Sometimes, Barker admits, one cannot stop sequels and other kinds of adaptation.  Both Hellraiser and Nightbreed have become new series from Marvel Comics, and there will be two more sequels to Hellraiser.  Barker keeps a close eye on this, to be sure these tales are original and stay away from formula.  Why does he allow it at all?

“If popular art is truly popular,” he says, “it becomes democratic of its own accord.  People demand the mythology be carried on . . . demand by asking questions they want answered.  One of the problems with many of the past ‘horror franchises’ is how few of these questions get answered.  I still don’t know how Freddy Krueger gets into people’s dreams.”

An insider recently reported that Barker has signed a contract to write and direct a remake of the classic The Mummy, and much of his other work is under negotiation for film adaptation.

Clive Barker has a reputation for being depraved.  Some people find his work repulsive, and others call it genius, but all call it unique.  Rarely do people talk about  Barker himself.  They might find it interesting that this creator of horrors and fantasies beyond the imagination of all but himself, that this man is both gleefully mischievous, and appallingly normal.  When it comes to certain things, Barker’s mind never wavers.  His feelings on drugs for instance:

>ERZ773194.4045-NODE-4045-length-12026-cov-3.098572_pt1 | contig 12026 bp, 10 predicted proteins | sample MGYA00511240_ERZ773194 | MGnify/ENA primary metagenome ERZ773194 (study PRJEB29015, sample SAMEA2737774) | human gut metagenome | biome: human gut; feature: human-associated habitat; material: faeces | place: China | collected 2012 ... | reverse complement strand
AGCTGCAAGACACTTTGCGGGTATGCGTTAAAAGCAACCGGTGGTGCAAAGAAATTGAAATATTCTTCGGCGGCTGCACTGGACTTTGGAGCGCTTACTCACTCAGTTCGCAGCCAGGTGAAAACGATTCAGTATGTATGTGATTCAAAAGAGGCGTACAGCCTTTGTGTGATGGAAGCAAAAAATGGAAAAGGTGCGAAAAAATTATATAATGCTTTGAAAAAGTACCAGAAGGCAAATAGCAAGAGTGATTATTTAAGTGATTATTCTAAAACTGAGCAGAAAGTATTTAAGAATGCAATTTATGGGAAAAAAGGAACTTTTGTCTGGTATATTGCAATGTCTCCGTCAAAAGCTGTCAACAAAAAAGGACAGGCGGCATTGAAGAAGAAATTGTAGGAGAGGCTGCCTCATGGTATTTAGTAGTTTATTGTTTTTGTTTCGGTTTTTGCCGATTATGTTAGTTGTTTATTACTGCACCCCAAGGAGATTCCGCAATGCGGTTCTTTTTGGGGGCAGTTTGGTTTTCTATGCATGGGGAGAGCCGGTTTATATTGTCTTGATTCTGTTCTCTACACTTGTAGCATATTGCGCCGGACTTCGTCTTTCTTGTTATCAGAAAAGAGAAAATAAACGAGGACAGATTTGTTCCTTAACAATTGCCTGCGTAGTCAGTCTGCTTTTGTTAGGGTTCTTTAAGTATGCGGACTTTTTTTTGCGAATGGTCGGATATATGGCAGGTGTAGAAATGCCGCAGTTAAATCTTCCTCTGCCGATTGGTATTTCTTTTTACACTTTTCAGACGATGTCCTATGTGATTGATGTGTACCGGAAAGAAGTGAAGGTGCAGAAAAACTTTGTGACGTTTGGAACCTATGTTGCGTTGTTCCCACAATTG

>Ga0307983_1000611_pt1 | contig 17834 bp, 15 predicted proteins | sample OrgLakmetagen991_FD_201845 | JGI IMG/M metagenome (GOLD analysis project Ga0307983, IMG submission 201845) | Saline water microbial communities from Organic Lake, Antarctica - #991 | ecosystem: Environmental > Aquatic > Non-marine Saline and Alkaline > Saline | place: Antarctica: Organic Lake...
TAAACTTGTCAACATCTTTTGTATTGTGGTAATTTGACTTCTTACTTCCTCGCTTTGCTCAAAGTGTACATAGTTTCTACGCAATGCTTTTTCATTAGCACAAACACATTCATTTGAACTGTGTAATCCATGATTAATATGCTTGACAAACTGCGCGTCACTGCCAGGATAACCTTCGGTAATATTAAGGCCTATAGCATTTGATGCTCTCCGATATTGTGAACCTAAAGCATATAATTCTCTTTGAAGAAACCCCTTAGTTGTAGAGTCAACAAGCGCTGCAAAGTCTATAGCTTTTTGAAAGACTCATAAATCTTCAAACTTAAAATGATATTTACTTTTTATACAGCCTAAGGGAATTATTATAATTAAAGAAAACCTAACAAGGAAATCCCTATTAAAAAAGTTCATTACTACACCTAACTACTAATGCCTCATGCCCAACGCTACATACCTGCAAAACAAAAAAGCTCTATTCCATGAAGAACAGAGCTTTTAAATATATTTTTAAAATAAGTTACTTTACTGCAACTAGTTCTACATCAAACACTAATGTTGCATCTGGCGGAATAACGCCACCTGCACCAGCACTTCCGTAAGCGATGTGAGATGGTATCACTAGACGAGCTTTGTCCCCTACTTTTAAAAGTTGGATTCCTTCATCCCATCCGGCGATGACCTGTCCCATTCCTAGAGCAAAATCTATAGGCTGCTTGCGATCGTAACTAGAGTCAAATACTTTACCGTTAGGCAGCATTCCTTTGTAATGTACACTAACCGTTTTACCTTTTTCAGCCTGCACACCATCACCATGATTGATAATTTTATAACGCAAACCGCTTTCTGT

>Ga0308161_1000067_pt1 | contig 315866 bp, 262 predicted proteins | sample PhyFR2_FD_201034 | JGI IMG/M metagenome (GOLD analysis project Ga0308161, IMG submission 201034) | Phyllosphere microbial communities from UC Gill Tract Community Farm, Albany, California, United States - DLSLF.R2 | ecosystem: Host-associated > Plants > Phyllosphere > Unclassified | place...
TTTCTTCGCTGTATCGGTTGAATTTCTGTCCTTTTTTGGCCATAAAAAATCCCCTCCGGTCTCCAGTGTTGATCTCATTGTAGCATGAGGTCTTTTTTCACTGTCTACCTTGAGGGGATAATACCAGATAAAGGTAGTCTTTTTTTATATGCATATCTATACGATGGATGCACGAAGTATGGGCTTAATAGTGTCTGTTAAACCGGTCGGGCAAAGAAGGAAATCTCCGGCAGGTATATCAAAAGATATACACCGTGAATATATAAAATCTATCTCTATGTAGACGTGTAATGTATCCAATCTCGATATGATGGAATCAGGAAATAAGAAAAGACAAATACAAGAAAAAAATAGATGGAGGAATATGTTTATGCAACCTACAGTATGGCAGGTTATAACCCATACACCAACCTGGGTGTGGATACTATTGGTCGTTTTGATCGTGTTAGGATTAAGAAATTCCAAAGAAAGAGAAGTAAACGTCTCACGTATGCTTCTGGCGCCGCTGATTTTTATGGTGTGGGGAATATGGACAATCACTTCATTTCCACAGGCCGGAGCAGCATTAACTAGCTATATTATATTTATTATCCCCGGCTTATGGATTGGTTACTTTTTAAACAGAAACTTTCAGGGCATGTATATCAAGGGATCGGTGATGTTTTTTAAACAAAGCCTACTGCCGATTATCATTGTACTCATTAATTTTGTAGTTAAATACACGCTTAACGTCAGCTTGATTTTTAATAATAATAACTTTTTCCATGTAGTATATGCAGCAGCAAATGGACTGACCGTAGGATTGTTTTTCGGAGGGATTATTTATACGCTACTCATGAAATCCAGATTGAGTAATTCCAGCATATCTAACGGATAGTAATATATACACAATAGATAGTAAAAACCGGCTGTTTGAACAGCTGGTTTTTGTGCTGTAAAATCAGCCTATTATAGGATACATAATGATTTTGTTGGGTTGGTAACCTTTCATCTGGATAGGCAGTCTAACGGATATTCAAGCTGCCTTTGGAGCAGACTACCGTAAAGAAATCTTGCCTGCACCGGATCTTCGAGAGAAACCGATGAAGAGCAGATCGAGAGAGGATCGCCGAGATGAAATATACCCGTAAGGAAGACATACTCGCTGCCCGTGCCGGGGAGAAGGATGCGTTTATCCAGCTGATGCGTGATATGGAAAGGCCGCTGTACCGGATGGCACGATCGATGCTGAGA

“I just don’t do drugs.  Part of that is because my mind does weird shit anyways, and I’m not sure I would like that to be intensified.”

He is also very specific in his feelings about children and horror.  When the author first saw a Chicago screening of Robocop there was a woman at the film with her eight year old son.

“I love horror,” he explained gravely, “hands being blown off.  But not for kids.  That’s not cool.”

Barker admits that the unique qualities of his work, which he prefers to refer to as ‘the fantastique’ rather than horror, are in a commercial sense both a strength and a weakness.  His work is appealing to many tastes, and yet not easy to describe if one wishes to recommend it to a friend.

A few years ago, Stephen King put a startling label on a young man from Liverpool, England.  America’s fright monarch called Clive Barker “the future of horror”.  For a while, that may have been true, but time changes all things.  Barker no longer personifies the genre’s future, but its present.  He hefts the burden of the future on his shoulders.  Like Atlas, he is up to the job, but not always comfortable with it.